LITUANUS
LITHUANIAN QUARTERLY JOURNAL OF ARTS AND SCIENCES
 
Volume 43, No. 2 - Summer 1997
Editor of this issue: Antanas Klimas
ISSN 0024-5089
Copyright 1997 LITUANUS Foundation, Inc.
Lituanus

DR. AUDRIUS PLIOPLYS AND HIS CONCEPTUAL ART

ALGIMANTAS KEZYS

Audrius V. Plioplys is a child neurologist, neurobiologic researcher and accomplished artist In his art work he tries to incorporate all aspects of his professional career. His preoccupation is thinking and the thought process. For the past ten years his art work has concentrated in this area. The forms that he has used have included photography, electroencephalograms, indoor and outdoor installation pieces, works on paper and declaring his published clinical and neurobiologic research results as art.

He has had eight individual art exhibits in Washington, DC, Minneapolis, Montreal, Chicago and Vilnius. His most recent solo exhibit was at Chicago's Artemisia Gallery in February, 1996. The works illustrating this article are from this show's exhibit catalogue.

He has also participated in 48 juried group shows across North America. Several of these group exhibits should be noted. At the ARC Gallery in Chicago, in July, 1995, Mr. Richard Francis, the chief curator of the Museum of Contemporary Art in Chicago, selected 20 artists including Audrius Plioplys from over 300 submitting artists. At the Berkeley Art Center, in December, 1995, Ms. Sandra Phillips, chief curator of photography at the San Francisco Museum of Modern Art, selected 51 artists from over 700 submitting artists; out of the selected artists, a juror's award was granted to Audrius Plioplys for the exhibited work in total only 14 juror's awards were granted. At the Viridian Gallery, New York City, an exhibit was curated by Ms. Lisa Phillips, curator, Whitney Museum of American Art, and selected the works of Audrius Plioplys for slide display. At the First Street Gallery, New York City, Mr. Tom Cugliani of the Marlborough Gallery, selected 35 artists, including Audrius Plioplys, from over 1,200 submitting artists, for exhibit.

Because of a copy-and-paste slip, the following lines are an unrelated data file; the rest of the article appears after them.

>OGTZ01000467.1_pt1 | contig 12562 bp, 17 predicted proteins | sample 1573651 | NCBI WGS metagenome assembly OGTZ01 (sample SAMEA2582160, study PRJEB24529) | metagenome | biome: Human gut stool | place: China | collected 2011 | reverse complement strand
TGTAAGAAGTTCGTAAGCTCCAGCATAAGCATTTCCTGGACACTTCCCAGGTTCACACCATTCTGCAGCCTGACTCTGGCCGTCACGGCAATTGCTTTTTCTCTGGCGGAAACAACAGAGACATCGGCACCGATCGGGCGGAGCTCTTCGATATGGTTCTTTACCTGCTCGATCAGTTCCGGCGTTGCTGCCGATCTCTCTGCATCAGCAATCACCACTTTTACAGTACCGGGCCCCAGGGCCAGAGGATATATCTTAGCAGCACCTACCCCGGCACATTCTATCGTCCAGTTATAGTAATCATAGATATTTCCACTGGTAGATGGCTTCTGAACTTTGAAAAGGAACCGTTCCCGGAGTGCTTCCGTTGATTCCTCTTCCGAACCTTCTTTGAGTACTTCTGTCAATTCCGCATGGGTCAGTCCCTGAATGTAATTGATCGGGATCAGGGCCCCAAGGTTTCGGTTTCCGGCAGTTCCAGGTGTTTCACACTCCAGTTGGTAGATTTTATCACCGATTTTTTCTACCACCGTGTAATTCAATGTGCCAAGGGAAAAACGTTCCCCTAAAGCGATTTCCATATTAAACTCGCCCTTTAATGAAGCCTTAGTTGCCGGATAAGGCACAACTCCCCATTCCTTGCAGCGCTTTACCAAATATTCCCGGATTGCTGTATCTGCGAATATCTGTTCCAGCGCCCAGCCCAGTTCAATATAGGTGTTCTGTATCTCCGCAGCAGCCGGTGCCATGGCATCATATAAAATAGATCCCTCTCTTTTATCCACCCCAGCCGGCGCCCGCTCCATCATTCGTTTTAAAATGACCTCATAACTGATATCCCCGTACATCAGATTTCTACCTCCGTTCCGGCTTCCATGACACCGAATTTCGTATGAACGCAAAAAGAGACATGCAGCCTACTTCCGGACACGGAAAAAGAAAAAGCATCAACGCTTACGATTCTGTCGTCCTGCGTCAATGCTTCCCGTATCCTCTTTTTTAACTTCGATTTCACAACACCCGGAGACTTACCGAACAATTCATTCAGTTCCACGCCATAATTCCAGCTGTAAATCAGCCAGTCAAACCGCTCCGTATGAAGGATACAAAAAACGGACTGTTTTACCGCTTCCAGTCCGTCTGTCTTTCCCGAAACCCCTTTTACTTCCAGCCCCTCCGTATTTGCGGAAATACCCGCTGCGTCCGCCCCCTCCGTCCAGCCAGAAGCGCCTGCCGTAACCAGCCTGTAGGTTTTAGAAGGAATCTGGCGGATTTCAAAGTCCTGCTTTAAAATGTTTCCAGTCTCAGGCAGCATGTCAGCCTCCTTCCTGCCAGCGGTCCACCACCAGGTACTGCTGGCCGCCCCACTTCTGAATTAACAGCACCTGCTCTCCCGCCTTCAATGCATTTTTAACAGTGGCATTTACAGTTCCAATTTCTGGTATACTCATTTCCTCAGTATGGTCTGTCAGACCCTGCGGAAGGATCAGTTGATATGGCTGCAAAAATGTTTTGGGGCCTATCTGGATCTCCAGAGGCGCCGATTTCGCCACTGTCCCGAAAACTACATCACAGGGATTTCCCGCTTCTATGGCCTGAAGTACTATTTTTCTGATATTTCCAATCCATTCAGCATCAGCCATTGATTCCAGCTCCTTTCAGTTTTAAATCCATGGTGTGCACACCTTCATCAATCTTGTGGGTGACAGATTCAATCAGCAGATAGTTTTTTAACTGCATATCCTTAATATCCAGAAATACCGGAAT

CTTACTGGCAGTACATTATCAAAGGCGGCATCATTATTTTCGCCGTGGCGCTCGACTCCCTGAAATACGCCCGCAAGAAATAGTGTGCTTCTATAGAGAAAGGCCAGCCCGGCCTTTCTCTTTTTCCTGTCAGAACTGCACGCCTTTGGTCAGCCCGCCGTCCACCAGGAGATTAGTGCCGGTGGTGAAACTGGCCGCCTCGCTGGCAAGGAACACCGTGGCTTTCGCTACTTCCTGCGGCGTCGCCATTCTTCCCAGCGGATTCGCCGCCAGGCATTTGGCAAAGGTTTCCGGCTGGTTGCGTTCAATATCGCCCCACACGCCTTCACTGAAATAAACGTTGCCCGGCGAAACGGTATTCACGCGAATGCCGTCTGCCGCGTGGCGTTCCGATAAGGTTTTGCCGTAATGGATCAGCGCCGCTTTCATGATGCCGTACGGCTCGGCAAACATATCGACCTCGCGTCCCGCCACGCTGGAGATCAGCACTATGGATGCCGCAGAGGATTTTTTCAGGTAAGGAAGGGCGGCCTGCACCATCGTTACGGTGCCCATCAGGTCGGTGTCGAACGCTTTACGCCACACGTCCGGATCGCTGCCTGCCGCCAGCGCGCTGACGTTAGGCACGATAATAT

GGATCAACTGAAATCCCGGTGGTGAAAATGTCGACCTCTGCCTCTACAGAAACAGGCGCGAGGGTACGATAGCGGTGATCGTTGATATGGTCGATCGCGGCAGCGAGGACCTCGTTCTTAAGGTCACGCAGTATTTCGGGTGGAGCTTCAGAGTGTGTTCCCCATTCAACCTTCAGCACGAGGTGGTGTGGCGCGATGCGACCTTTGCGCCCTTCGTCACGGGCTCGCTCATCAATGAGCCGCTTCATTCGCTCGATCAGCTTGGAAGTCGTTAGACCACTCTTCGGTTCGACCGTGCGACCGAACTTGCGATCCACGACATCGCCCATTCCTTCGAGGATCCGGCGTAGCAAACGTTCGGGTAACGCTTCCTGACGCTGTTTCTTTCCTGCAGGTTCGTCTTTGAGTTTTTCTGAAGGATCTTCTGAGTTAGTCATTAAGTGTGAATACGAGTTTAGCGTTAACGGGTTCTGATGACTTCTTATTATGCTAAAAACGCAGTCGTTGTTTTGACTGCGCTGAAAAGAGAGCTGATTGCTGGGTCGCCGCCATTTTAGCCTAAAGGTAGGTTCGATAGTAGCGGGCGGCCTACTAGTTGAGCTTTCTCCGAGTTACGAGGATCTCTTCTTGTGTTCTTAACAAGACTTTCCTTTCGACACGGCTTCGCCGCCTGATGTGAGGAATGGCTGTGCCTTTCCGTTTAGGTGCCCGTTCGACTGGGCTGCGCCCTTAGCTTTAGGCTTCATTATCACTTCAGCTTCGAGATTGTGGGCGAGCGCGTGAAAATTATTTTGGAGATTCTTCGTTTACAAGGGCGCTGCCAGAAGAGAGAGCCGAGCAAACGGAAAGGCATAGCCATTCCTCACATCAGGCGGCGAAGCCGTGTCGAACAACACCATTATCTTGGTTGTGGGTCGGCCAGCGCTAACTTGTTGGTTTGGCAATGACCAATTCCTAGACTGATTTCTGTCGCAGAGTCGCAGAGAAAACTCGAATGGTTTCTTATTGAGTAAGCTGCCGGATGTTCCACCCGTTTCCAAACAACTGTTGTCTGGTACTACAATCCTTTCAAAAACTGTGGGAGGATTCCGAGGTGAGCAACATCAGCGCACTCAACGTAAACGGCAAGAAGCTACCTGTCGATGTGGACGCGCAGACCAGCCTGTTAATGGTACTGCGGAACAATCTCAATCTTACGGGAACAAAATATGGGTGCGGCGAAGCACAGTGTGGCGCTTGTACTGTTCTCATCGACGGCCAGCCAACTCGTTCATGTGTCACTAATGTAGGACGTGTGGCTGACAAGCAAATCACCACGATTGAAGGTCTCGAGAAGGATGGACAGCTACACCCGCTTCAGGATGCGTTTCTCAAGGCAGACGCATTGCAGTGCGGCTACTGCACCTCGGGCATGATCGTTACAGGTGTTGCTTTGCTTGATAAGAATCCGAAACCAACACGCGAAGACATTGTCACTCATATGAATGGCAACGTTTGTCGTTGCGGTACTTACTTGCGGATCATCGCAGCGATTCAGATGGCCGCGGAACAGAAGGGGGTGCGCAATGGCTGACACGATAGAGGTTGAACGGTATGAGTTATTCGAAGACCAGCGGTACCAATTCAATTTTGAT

The exhibits in which Audrius Plioplys has participated in have been supported financially by City Arts 3 Grant, Chicago Department of Cultural Affairs, United States Information Agency, United Airlines, Lufthansa Airlines, Paul and Gabriella Rosenbaum Foundation, Illinois Arts Council and the Contemporary Arts Council.

In the past year, Audrius Plioplys has had his work exhibited at the following universities: Bowling Green State University, Bowling Green, OH; Northern Virginia Community College, Annandale Campus; University of Arizona, Tucson, AZ; College of Visual Arts, St. Paul, MN; Shepherd State College, Shepherdstown, W.V.

Audrius Plioplys is a recipient of six research fellowships and ten major research grants. He has been an invited lecturer to Mexico, Sweden, Lithuania and across the United States. He was chairman of two research review committees of the National Institutes of Health, (committees on neuroimunology of autism and Alzheimer's Disease). He is a Fellow of the Royal College of Physicians and Surgeons of Canada, Fellow of the American Academy of Pediatrics, and a Certified Medical Director. He is the author of forty published neurology articles and thirty six neurology presentations. He is the Medical Director of four children's nursing homes for children with severe neurologic handicaps (Alden Village, Little Angels, Marklund and Philip Rock), the Director of Child Neurology, Humana-Michael Reese Health Plan, Chicago, and Director of the Chronic Fatigue Syndrome Research Center, Mercy Hospital, Chicago. He is an Assistant Professor in the Department of Neurology, University of Illinois.

"Dr. Plioplys is an exceptional individual. He is extremely bright, inquisitive, knowledgeable, very highly motivated and has developed the characteristics of an excellent clinician," says Dr. Burton Sandok, Professor and previously Chairman, Department of Neurology, Mayo Clinic.